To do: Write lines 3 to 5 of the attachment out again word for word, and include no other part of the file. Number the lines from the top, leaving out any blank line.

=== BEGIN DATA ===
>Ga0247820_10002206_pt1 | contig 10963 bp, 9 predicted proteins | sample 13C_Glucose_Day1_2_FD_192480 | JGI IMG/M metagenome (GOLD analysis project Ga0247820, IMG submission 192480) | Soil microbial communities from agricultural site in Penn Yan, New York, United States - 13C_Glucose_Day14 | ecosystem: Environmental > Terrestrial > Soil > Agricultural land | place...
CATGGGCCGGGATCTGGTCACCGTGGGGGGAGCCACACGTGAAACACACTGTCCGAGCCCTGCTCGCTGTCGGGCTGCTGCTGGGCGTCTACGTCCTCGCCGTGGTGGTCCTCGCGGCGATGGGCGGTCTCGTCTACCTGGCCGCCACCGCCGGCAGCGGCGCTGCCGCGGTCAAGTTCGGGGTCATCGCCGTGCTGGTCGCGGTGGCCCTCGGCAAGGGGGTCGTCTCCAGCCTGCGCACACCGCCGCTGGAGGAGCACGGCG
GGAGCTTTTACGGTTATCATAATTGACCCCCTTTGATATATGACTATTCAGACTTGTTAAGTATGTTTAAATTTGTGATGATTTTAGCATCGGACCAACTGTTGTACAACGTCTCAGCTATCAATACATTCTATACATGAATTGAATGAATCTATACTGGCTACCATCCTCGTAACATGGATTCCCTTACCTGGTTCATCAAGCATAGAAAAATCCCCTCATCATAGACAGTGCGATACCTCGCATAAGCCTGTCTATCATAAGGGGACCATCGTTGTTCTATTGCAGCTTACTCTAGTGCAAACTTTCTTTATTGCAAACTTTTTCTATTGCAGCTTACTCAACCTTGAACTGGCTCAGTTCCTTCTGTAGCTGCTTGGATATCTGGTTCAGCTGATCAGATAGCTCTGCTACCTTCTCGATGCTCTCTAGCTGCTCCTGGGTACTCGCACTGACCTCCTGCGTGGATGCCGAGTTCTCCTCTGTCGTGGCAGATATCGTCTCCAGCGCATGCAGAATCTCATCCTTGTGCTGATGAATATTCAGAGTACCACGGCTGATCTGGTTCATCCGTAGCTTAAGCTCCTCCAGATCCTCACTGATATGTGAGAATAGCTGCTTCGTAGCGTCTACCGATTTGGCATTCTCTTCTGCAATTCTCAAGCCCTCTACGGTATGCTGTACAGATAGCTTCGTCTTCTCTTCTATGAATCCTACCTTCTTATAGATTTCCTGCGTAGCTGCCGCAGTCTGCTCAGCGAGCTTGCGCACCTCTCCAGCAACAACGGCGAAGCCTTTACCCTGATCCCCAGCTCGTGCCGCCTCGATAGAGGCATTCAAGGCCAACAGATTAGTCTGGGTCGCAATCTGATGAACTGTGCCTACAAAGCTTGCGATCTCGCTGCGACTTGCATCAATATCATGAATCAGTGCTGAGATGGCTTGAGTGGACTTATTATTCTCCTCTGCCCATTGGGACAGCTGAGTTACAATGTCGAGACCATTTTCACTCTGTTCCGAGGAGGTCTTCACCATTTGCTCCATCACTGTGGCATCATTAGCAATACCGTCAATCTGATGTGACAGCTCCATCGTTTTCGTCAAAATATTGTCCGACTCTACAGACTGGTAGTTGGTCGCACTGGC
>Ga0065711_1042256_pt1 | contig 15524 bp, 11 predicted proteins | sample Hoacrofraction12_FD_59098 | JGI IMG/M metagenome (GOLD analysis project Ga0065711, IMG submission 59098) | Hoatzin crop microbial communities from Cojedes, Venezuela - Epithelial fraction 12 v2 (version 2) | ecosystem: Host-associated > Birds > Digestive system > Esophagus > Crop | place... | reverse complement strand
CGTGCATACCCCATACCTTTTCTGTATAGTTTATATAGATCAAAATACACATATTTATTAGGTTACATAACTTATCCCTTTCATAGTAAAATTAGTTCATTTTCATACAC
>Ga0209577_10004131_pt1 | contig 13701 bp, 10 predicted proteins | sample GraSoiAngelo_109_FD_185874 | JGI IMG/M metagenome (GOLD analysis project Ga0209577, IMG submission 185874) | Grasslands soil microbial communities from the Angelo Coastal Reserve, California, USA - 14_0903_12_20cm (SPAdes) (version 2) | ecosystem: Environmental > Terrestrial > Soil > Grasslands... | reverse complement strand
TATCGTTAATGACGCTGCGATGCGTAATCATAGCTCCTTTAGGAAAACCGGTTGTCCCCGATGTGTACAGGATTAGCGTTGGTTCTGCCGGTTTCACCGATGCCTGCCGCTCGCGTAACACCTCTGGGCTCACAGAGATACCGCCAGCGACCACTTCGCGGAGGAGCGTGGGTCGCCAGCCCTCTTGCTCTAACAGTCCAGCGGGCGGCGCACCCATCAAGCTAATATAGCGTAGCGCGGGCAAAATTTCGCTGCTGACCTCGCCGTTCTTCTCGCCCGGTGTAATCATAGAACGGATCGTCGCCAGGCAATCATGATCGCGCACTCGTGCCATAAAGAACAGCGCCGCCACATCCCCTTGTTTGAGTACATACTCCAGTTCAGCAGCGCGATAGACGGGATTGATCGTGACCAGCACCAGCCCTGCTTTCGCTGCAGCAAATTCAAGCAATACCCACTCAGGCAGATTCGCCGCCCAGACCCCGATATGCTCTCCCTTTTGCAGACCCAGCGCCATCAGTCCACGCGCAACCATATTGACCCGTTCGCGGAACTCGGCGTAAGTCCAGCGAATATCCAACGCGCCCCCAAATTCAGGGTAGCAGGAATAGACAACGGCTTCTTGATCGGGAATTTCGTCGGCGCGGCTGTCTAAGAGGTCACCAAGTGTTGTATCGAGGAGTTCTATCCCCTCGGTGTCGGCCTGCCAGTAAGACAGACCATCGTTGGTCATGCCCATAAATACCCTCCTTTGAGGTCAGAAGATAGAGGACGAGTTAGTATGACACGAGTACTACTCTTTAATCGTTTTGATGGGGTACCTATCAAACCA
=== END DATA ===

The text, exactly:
GGAGCTTTTACGGTTATCATAATTGACCCCCTTTGATATATGACTATTCAGACTTGTTAAGTATGTTTAAATTTGTGATGATTTTAGCATCGGACCAACTGTTGTACAACGTCTCAGCTATCAATACATTCTATACATGAATTGAATGAATCTATACTGGCTACCATCCTCGTAACATGGATTCCCTTACCTGGTTCATCAAGCATAGAAAAATCCCCTCATCATAGACAGTGCGATACCTCGCATAAGCCTGTCTATCATAAGGGGACCATCGTTGTTCTATTGCAGCTTACTCTAGTGCAAACTTTCTTTATTGCAAACTTTTTCTATTGCAGCTTACTCAACCTTGAACTGGCTCAGTTCCTTCTGTAGCTGCTTGGATATCTGGTTCAGCTGATCAGATAGCTCTGCTACCTTCTCGATGCTCTCTAGCTGCTCCTGGGTACTCGCACTGACCTCCTGCGTGGATGCCGAGTTCTCCTCTGTCGTGGCAGATATCGTCTCCAGCGCATGCAGAATCTCATCCTTGTGCTGATGAATATTCAGAGTACCACGGCTGATCTGGTTCATCCGTAGCTTAAGCTCCTCCAGATCCTCACTGATATGTGAGAATAGCTGCTTCGTAGCGTCTACCGATTTGGCATTCTCTTCTGCAATTCTCAAGCCCTCTACGGTATGCTGTACAGATAGCTTCGTCTTCTCTTCTATGAATCCTACCTTCTTATAGATTTCCTGCGTAGCTGCCGCAGTCTGCTCAGCGAGCTTGCGCACCTCTCCAGCAACAACGGCGAAGCCTTTACCCTGATCCCCAGCTCGTGCCGCCTCGATAGAGGCATTCAAGGCCAACAGATTAGTCTGGGTCGCAATCTGATGAACTGTGCCTACAAAGCTTGCGATCTCGCTGCGACTTGCATCAATATCATGAATCAGTGCTGAGATGGCTTGAGTGGACTTATTATTCTCCTCTGCCCATTGGGACAGCTGAGTTACAATGTCGAGACCATTTTCACTCTGTTCCGAGGAGGTCTTCACCATTTGCTCCATCACTGTGGCATCATTAGCAATACCGTCAATCTGATGTGACAGCTCCATCGTTTTCGTCAAAATATTGTCCGACTCTACAGACTGGTAGTTGGTCGCACTGGC
>Ga0065711_1042256_pt1 | contig 15524 bp, 11 predicted proteins | sample Hoacrofraction12_FD_59098 | JGI IMG/M metagenome (GOLD analysis project Ga0065711, IMG submission 59098) | Hoatzin crop microbial communities from Cojedes, Venezuela - Epithelial fraction 12 v2 (version 2) | ecosystem: Host-associated > Birds > Digestive system > Esophagus > Crop | place... | reverse complement strand
CGTGCATACCCCATACCTTTTCTGTATAGTTTATATAGATCAAAATACACATATTTATTAGGTTACATAACTTATCCCTTTCATAGTAAAATTAGTTCATTTTCATACAC